LimeCuda just celebrated our 10 year anniversary, read more and see some interesting stats.
I watched the founding of LimeCuda 10 years ago from afar. I was working at a CPA firm in Macon, GA when Blake and a friend from College, founded LimeCuda as part of a business plan class / competition. Blake has a great history of the LimeCuda biz plan competition win here.
Blake and I met during our early high school (translate: awkward) years and became close friends. We worked building Mountain Laurel Railings and doing construction / renovation in Murphy, NC.
My Early Years
In 2010 I started doing “web design” by helping my then girlfriend (now wife) with a website for her photography business. The coolest thing I had done was click “Publish” on my new Macbook’s iWeb. The whole world could now see something I had created.
I had seen the work Blake was doing but didn’t realize there was overlap with what I was doing. He started with a focus on “SEO” and those letters meant nothing to me. When he realized my interest in the web, he pushed me to check out this WordPress thing. I did and it became a slowly building love.
I Was A Little Naive
After doing a few projects, I naively thought “I can do this” and went full-time, self-employed at the end of 2011. I was mistaken.
As a newlywed trying to support a family in an industry and skill with which I had little experience, I floundered. I made a couple hundred dollars a month while cutting my teeth at a theme shop, web customization shop, a marketing agency, and finally a large plugin / enterprise agency.
It was a long, hard battle that we like to refer to as my “college” years for this industry. It was a real school of hard knocks as I learned what it meant to not only do the work we do but also manage clients, proposals, contracts, cash-flow – everything, on my own.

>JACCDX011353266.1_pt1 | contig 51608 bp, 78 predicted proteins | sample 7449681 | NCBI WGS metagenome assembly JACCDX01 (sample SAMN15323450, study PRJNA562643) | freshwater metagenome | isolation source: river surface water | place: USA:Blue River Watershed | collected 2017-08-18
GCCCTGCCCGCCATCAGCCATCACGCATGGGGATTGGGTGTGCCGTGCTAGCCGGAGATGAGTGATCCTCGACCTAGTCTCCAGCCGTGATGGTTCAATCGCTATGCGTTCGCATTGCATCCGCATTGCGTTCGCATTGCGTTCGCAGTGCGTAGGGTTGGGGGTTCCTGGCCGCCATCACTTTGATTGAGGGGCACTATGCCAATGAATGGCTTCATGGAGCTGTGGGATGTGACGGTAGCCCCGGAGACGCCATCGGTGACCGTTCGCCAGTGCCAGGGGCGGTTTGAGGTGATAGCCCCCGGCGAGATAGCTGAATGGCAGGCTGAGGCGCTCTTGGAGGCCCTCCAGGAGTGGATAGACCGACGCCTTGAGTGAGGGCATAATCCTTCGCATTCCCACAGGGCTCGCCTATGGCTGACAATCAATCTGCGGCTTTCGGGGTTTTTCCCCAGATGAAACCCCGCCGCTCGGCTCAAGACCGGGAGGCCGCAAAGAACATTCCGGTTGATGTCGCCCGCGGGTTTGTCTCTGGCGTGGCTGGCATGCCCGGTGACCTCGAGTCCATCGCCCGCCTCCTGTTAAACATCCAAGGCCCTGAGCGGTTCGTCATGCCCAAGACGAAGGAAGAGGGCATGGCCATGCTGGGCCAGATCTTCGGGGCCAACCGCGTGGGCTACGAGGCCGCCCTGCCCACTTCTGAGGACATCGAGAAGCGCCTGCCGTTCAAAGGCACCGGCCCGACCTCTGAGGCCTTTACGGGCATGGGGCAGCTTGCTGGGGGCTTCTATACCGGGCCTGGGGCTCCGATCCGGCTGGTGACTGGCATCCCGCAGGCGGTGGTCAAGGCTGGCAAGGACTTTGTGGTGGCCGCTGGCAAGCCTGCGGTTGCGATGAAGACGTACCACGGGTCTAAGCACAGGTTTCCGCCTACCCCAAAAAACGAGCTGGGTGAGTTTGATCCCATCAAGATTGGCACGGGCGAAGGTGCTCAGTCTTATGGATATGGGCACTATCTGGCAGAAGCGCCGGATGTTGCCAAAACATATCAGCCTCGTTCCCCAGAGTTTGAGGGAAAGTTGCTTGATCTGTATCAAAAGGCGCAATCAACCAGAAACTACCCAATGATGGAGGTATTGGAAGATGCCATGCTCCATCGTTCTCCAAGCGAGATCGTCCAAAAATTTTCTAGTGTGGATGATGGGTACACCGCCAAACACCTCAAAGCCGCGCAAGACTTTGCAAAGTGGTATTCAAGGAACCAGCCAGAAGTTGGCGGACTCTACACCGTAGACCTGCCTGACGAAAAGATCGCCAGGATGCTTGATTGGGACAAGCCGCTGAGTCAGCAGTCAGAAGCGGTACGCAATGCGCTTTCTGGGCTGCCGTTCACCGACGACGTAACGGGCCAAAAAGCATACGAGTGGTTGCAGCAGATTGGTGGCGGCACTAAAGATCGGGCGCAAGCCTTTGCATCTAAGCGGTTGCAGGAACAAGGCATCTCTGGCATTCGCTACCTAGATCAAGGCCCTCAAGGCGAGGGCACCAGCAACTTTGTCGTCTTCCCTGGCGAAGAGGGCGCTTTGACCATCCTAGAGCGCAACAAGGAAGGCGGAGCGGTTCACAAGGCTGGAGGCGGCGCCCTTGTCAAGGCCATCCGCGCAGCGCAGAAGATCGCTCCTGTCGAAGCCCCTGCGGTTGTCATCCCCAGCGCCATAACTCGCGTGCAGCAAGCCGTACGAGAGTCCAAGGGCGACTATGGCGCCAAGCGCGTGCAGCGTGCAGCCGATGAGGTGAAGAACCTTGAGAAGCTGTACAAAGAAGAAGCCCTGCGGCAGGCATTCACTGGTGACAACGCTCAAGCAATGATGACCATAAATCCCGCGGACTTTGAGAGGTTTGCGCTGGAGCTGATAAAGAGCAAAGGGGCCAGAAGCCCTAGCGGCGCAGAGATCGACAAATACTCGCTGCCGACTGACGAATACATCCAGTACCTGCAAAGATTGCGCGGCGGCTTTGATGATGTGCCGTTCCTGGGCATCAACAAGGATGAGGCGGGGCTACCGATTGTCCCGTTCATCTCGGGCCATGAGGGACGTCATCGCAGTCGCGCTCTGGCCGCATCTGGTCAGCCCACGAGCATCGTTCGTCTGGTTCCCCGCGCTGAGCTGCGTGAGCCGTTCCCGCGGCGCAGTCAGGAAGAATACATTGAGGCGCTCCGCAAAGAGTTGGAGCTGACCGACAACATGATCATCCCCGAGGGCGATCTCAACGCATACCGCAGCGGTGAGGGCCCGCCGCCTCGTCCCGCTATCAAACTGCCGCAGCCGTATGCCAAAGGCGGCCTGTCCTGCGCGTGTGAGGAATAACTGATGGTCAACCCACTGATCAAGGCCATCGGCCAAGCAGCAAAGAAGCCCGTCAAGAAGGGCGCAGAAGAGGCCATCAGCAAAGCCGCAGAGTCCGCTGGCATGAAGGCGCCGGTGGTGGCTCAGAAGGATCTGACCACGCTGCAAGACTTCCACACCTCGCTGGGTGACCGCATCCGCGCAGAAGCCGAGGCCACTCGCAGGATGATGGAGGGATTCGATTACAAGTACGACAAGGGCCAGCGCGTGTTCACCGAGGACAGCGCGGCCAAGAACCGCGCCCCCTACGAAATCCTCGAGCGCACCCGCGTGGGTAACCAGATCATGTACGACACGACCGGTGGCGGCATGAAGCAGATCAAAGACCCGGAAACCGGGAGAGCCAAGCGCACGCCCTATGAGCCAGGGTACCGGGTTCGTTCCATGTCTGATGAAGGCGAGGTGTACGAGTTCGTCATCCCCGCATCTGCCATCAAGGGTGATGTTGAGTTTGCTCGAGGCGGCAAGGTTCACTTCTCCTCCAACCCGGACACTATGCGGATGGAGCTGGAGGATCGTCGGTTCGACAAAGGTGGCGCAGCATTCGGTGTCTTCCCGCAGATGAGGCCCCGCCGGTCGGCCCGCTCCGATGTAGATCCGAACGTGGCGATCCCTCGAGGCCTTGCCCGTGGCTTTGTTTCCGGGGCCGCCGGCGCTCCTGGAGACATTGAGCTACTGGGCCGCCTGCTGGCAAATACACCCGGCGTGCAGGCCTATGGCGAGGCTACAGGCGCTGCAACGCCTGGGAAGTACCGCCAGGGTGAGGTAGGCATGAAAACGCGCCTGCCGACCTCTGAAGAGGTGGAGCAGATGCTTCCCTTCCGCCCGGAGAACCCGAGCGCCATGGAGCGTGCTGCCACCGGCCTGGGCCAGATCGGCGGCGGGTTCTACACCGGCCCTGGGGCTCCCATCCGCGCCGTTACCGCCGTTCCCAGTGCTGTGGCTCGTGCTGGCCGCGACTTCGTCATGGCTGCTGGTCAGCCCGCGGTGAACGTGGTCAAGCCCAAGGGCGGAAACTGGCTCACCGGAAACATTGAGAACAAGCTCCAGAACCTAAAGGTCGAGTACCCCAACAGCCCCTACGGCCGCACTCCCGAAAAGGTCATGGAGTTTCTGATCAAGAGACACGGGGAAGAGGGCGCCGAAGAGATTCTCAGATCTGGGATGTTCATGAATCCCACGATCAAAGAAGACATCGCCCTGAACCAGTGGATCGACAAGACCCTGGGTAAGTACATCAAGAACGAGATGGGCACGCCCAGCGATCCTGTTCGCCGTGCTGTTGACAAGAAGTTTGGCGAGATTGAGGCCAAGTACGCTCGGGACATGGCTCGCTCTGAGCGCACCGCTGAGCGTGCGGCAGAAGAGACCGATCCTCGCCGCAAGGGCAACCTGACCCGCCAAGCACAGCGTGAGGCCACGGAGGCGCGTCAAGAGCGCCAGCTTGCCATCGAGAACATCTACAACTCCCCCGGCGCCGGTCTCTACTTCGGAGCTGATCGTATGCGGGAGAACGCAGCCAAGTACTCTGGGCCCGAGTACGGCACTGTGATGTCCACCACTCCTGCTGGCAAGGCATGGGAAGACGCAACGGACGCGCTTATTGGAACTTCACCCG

Throughout this time, Blake and I always stayed in touch and worked together on many projects. I was a contractor and LimeCuda was one of my freelance clients.
Blake and I have known each other since we were 14. We started working for his dad early on and had a very independent work ethic at that time. We’ve always had an ability to lean into each other and naturally push each other up and along whenever needed.
We already talked like an old, married couple with the best sort of open communication, and frank crotchety banter. So, we had the discussion in 2016 and decided to get hitched as partners in business.
Pushing the LimeCuda brand forward had already been my priority for a while. All my relationships and work became LimeCuda’s. Our mutual interests and skills complemented so well, I knew it was the best decision for me even before I became an owner / partner.
What We’ve Learned
Personally, and with LimeCuda, the last 10 years have brought some hard times as well as profitable times. We’ve been able to watch companies rise and fall around us and learn from those experiences.
There have been several decisions that I think have been critical to our survival:
- Keeping it simple. We’ve been intentionally slow to grow our own team. We want to be specialized in what we do while maintaining strong, professional relationships with others that are masters of the skills we lack. We’re not interested in building a large “agency” to meet momentary needs in our network.
- Doing right by people. We’ve worked hard to build great relationships with our clients. Part of that has been taking full, personal ownership over the success of projects we take on. We’re also open and honest with people when their project isn’t a good fit. Yes, we’ve had hiccups along the way, however we’ve made huge leaps in redeeming those relationships. We aim to always do right by people.
- Focusing on lifestyle & health. Money is secondary. Yes, we need to make money (and a certain amount) to support our families. However, having a healthy lifestyle has been made a priority. There is a need to have checks and balances to define what is enough when you have your own business. We could always make more and there is no one stopping us from that being the motivation. But the lifestyle is the biggest thing we can control when searching for happiness on this path compared to a traditional job.
- Trust. Blake and I have known each other more than half our lives. We built our work ethics together. Our worldviews and values were defined together. We can lean into each other as we have family troubles or illness. We can trust that the other is taking care of “their house” without worrying “are they doing enough”.
It would be naive to believe there aren’t many more lessons to be learned. But, I’m excited about the next 10 years and what the new decade has in store – good or bad.